One man in Gentryville, Ind., a Mr. Jones, the storekeeper, took a Louisville paper, and here Lincoln went regularly to read and discuss its contents. All the men and boys of the neighborhood gathered there, and everything which the paper related was subjected to their keen, shrewd common sense. It was not long before young Lincoln became the one listened to most eagerly. Politics was warmly discussed by these Gentryville citizens, and it may be that sitting on the counter of Jones’ grocery Lincoln even discussed slavery. It certainly was one of the live questions of Indiana at that date.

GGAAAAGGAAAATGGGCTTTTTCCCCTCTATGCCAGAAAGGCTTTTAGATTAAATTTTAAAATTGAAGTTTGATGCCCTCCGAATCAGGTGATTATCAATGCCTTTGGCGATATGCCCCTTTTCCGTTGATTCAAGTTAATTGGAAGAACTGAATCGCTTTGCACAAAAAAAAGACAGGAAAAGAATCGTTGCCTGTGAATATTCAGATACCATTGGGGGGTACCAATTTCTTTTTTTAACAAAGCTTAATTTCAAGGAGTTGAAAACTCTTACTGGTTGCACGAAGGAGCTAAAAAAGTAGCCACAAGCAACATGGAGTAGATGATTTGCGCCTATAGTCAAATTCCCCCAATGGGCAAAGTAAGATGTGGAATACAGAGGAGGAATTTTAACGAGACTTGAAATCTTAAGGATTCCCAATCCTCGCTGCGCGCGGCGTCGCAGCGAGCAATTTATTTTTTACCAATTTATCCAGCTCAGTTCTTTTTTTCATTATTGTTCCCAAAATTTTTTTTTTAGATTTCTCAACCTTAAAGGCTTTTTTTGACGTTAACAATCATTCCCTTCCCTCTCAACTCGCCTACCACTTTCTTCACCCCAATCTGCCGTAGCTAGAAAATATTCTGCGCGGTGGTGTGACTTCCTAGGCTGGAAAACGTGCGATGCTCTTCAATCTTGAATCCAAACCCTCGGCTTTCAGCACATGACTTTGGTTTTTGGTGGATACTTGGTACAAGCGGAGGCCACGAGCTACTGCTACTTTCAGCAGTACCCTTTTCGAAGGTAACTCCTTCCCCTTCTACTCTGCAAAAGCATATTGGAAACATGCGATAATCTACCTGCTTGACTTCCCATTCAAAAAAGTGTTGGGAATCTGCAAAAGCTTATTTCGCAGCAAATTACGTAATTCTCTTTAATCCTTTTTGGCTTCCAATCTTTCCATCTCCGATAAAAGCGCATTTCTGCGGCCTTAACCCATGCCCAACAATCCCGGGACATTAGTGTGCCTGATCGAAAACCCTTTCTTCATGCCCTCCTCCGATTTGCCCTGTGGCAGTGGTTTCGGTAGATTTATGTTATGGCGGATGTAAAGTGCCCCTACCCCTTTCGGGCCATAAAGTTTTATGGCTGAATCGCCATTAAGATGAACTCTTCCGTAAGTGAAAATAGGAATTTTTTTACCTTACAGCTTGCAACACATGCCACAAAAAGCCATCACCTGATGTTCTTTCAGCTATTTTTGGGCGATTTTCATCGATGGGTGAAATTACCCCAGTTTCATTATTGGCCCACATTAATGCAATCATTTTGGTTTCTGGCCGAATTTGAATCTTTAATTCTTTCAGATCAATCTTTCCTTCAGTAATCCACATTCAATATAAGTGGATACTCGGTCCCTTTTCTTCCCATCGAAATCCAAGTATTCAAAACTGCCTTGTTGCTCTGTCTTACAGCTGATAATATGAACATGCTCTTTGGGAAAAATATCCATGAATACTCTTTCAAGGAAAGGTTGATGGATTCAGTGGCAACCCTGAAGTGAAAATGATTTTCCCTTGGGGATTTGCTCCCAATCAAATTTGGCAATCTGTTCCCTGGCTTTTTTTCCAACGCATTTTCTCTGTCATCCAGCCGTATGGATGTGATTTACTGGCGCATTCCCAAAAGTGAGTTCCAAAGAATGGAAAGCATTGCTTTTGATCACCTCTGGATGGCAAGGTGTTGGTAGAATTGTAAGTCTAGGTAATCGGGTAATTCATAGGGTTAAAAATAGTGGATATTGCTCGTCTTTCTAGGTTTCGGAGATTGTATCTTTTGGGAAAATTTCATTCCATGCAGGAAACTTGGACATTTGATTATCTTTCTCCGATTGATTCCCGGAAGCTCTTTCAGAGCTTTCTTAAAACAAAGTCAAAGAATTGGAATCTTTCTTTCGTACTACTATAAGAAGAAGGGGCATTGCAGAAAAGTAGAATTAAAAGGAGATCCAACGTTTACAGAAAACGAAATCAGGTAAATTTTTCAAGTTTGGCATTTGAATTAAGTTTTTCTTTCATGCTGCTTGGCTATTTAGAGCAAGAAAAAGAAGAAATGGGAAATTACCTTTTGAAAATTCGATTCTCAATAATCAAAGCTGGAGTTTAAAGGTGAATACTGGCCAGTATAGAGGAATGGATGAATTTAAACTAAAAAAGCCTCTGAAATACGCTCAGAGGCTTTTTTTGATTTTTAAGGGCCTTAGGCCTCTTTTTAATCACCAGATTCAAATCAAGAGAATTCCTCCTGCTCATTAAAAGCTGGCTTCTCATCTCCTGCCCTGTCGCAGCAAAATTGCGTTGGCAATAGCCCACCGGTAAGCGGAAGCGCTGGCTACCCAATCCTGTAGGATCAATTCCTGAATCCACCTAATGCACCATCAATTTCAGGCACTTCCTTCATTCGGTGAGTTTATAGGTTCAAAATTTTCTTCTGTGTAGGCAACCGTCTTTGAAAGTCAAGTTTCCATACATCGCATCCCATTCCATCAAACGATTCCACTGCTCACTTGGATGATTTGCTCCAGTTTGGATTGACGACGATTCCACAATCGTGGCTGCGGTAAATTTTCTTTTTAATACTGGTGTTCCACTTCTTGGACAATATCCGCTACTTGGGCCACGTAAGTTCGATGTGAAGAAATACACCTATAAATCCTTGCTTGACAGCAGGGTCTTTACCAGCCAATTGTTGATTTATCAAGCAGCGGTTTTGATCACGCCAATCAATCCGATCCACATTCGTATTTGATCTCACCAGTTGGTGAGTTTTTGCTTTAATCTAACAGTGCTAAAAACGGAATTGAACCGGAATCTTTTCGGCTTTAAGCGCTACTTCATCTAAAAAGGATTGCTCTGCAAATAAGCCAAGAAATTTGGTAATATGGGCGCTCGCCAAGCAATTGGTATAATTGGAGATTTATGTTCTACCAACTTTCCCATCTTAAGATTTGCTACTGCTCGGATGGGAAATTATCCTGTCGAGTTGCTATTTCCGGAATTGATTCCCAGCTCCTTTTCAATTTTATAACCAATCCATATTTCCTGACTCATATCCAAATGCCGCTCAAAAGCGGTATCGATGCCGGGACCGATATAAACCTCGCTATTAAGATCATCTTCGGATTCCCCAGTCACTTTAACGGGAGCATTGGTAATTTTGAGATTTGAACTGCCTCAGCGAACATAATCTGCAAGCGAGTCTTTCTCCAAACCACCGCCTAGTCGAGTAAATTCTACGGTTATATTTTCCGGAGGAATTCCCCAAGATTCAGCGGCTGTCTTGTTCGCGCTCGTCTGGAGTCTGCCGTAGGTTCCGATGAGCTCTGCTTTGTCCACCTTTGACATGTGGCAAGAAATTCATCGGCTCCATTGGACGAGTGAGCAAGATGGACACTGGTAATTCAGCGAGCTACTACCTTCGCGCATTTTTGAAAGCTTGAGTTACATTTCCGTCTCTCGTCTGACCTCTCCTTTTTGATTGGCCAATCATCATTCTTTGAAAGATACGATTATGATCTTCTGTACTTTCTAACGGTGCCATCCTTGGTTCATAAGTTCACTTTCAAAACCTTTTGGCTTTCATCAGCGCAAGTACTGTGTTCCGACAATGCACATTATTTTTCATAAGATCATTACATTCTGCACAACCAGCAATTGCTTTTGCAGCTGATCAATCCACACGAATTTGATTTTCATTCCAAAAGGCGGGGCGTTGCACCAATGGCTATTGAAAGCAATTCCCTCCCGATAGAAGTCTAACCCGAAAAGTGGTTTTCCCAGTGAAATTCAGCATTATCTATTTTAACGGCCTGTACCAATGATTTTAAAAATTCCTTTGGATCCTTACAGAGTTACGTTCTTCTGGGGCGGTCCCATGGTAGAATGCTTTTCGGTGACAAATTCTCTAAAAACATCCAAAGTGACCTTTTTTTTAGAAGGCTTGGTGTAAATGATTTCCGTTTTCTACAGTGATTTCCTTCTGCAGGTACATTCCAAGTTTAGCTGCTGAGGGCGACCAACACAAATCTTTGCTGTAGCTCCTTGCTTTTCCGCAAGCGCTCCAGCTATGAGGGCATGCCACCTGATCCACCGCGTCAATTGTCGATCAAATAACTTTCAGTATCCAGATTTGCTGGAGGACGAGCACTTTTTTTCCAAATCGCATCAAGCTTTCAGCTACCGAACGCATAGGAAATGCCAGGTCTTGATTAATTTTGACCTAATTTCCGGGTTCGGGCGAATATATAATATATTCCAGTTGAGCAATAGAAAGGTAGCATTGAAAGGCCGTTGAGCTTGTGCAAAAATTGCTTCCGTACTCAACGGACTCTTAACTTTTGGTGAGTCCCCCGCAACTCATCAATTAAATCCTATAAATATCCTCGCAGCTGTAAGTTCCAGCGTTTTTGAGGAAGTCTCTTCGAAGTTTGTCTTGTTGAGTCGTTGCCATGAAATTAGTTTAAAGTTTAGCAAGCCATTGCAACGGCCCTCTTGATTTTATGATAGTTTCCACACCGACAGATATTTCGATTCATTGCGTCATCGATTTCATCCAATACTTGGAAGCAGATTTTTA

Young Lincoln was not only winning in those days in the Jones grocery store a reputation as a debater and story teller, but he was becoming known as a kind of backwoods orator. He could repeat with effect all the poems and speeches in his various school readers, he could imitate to perfection the wandering preachers who came to Gentryville, and he could make a political speech so stirring that he drew a crowd about him every time he mounted a stump. The applause he won was sweet, and frequently he indulged his gifts when he ought to have been at work—so thought his employers and Thomas, his father. It was trying, no doubt, to the hard pushed farmers to see the men who ought to have been cutting grass or chopping wood throw down their sickles or axes to group around a boy whenever he mounted a stump to develop a pet theory or repeat with variations yesterday’s sermon. In his fondness for speechmaking he attended all the trials of the neighborhood and frequently walked 15 miles to Booneville to attend court.